(b) If the appropriate law enforcement agency supplies the appropriate software and the pawnbroker presently has the computer ability, pawn transactions shall be electronically transferred. If a pawnbroker does not presently have the computer ability, the appropriate law enforcement agency may provide the pawnbroker with a computer and all necessary equipment for the purpose of electronically transferring pawn transactions. The appropriate law enforcement agency shall retain ownership of the computer, unless otherwise agreed upon. The pawnbroker shall maintain the computer in good working order, ordinary wear and tear excepted. In the event the pawnbroker transfers pawn transactions electronically, the pawnbroker is not required to also deliver to the appropriate law enforcement official the original or copies of the pawnbroker transaction forms. The appropriate law enforcement official may, for the purposes of a criminal investigation, request that the pawnbroker produce an original of a transaction form that has been electronically transferred. The pawnbroker shall deliver this form to the appropriate law enforcement official within 24 hours of the request.
(c) All goods delivered to a pawnbroker in a pawn or purchase transaction must be securely stored and maintained in an unaltered condition within the jurisdiction of the appropriate law enforcement official for a period of 30 calendar days after the transaction. Those goods delivered to a pawnbroker in a purchase transaction may not be sold or otherwise disposed of before the expiration of such period. The pawnbroker shall make all pledged and purchased goods and all records relating to such goods available for inspection by the appropriate law enforcement official during normal business hours throughout such period. The pawnbroker must store and maintain pledged goods for the period prescribed in subsection (10) unless the pledged goods are redeemed earlier․
(12) Prohibited acts.-A pawnbroker, or an employee or agent of a pawnbroker, may not:
(a) Falsify or intentionally fail to make an entry of any material matter in a pawnbroker transaction form.
(b) Refuse to allow the agency, the appropriate law enforcement official, or the state attorney, or any of their designated representatives having jurisdiction, to inspect completed pawnbroker transaction forms or pledged or purchased goods during the ordinary hours of the pawnbroker's business or other time acceptable to both parties.
(c) Obliterate, discard, or destroy a completed pawnbroker transaction form sooner than 3 years after the date of the transaction.
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(16) Hold orders; issuance; required information; procedures.-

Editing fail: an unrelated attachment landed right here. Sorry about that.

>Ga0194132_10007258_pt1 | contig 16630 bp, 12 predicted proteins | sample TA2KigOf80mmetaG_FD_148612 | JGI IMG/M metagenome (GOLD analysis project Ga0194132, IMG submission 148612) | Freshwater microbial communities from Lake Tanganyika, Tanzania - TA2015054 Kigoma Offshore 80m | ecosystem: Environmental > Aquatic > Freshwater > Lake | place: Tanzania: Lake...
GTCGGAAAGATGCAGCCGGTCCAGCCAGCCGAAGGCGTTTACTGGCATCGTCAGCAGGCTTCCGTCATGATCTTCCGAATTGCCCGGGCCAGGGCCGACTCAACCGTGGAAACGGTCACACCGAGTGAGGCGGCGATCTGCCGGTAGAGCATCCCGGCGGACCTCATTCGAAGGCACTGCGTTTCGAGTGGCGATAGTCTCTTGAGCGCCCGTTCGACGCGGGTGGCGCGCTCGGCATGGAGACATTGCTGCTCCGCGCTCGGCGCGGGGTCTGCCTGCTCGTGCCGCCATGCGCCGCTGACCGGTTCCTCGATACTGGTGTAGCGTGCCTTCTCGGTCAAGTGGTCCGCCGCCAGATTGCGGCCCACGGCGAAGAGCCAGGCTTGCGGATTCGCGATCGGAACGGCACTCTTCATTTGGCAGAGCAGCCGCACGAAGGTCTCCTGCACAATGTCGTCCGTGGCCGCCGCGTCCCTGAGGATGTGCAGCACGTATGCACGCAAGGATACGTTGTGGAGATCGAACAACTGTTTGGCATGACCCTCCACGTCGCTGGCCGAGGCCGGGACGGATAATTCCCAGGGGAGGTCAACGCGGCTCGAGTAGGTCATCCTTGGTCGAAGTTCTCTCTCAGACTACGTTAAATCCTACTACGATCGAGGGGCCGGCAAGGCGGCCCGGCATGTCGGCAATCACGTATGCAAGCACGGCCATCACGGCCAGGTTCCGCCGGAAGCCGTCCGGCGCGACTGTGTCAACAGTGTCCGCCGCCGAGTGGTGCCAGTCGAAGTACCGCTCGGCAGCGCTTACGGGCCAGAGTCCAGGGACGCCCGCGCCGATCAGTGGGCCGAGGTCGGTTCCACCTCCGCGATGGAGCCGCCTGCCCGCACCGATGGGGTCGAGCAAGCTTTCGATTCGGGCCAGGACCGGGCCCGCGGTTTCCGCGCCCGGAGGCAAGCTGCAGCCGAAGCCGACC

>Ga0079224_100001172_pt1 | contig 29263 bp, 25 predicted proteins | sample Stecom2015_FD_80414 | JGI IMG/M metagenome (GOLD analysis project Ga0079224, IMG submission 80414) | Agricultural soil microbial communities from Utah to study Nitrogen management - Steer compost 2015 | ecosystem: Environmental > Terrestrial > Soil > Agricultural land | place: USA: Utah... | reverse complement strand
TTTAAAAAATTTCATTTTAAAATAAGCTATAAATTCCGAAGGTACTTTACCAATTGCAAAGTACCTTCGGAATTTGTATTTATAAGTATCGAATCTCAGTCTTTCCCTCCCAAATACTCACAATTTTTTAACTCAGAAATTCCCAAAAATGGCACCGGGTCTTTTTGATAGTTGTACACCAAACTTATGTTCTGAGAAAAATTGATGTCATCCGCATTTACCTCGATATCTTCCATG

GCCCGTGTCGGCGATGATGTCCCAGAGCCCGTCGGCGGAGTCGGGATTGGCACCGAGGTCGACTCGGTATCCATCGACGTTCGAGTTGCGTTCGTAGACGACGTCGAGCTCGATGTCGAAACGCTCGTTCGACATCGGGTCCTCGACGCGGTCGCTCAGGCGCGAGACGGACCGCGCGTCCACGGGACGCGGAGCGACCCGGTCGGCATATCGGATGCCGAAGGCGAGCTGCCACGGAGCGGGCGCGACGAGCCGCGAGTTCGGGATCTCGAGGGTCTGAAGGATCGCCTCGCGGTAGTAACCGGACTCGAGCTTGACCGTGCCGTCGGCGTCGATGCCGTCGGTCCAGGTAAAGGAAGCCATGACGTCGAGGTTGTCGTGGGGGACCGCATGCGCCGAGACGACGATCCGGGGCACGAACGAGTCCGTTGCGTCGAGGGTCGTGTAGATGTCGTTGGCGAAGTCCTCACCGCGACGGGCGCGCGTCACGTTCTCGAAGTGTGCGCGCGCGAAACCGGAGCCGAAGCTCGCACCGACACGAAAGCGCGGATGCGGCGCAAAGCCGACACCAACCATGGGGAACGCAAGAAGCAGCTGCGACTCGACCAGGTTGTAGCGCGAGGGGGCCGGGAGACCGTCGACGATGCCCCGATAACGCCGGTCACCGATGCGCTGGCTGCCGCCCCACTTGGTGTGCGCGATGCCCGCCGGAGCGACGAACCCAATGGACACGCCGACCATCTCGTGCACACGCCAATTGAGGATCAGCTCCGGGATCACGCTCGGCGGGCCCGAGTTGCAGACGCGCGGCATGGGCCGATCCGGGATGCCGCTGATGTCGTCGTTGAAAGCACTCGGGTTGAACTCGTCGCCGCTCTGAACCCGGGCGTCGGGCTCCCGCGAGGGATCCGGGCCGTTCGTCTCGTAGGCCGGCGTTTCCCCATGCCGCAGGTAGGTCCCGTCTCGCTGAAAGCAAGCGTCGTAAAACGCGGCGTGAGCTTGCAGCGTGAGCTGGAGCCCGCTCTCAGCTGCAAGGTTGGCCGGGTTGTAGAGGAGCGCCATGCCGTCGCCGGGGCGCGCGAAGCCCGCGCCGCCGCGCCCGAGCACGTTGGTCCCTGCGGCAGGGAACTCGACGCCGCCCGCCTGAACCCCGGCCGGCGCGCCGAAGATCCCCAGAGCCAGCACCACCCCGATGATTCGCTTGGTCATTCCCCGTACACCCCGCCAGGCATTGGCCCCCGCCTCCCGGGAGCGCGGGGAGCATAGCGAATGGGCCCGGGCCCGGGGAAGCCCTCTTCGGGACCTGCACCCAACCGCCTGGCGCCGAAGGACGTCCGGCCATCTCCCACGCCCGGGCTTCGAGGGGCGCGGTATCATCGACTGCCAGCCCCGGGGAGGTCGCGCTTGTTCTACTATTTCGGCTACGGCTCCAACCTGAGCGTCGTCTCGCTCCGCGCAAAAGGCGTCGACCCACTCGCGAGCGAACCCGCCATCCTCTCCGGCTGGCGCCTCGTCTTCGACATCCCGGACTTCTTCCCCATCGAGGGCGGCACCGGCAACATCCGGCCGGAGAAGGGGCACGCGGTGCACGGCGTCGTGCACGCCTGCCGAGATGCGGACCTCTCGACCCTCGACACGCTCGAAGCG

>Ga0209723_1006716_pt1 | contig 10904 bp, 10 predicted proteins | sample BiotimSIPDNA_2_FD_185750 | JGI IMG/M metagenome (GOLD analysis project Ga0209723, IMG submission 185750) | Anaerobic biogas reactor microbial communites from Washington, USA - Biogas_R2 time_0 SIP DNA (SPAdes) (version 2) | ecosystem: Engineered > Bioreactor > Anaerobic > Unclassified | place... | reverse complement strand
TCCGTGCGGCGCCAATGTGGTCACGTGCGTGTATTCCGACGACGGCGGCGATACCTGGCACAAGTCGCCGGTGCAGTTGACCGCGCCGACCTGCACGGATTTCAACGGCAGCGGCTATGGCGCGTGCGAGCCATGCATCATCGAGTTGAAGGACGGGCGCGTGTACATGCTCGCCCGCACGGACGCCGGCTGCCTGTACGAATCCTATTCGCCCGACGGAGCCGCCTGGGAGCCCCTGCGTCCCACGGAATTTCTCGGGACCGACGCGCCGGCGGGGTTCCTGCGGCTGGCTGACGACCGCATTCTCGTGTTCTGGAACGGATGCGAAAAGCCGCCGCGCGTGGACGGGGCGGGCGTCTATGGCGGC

(a) When an appropriate law enforcement official has probable cause to believe that property in the possession of a pawnbroker is misappropriated, the official may place a written hold order on the property. The written hold order shall impose a holding period not to exceed 90 days unless extended by court order. The appropriate law enforcement official may rescind, in writing, any hold order. An appropriate law enforcement official may place only one hold order on property.
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(17) Criminal penalties.-
(b) In addition to any other penalty, any person, who willfully violates this section or who willfully makes a false entry in any record specifically required by this section commits a misdemeanor of the first degree, punishable as provided in s. 775.082 or s. 775.083. Clerical or recordkeeping errors, such as typographical errors or scrivener's errors, regarding any document or record required by this section do not constitute a willful violation of this section, and are not subject to criminal penalties. Clerical or recordkeeping errors are subject to the administrative remedies, as provided in this act.
539.001, Florida Statutes (emphases supplied).
The provisions of this statutory scheme, both with respect to pawnbrokers and law enforcement authorities, can be succinctly summarized as follows:
1. A pawnbroker must make a “transaction form” for every item pawned to, or purchased by, his shop (§ 8(a)).
2. The pawnbroker must keep every newly-created pawnbroker transaction form at the shop for at least 1 year (§ 9(a)).
3. Every business day, the pawnbroker must send the previous day's forms to the Sheriff (§ 9(a)).
4. If possible, the pawnbroker must transmit his forms to the Sheriff electronically (§ 9(b)).
5. The Sheriff can conduct criminal investigations to ensure compliance with these provisions (§ 9(a) & (b)).
6. The Sheriff can, for purposes of a criminal investigation, ask a pawnbroker for the paper original of a transaction form that has been transferred electronically (§ 9(b)).
7. In such a case, the pawnbroker has 24 hours to deliver the original to the Sheriff (§ 9(b)).
8. A pawnbroker must store every item purchased by the store for 30 days, without selling it, and every item acquired by pawn for 60 days. (§§ 9(c), 10). A pawnbroker must make such newly-acquired goods, and their corresponding transaction forms, available for inspection by law enforcement during these periods (§ 9(c)).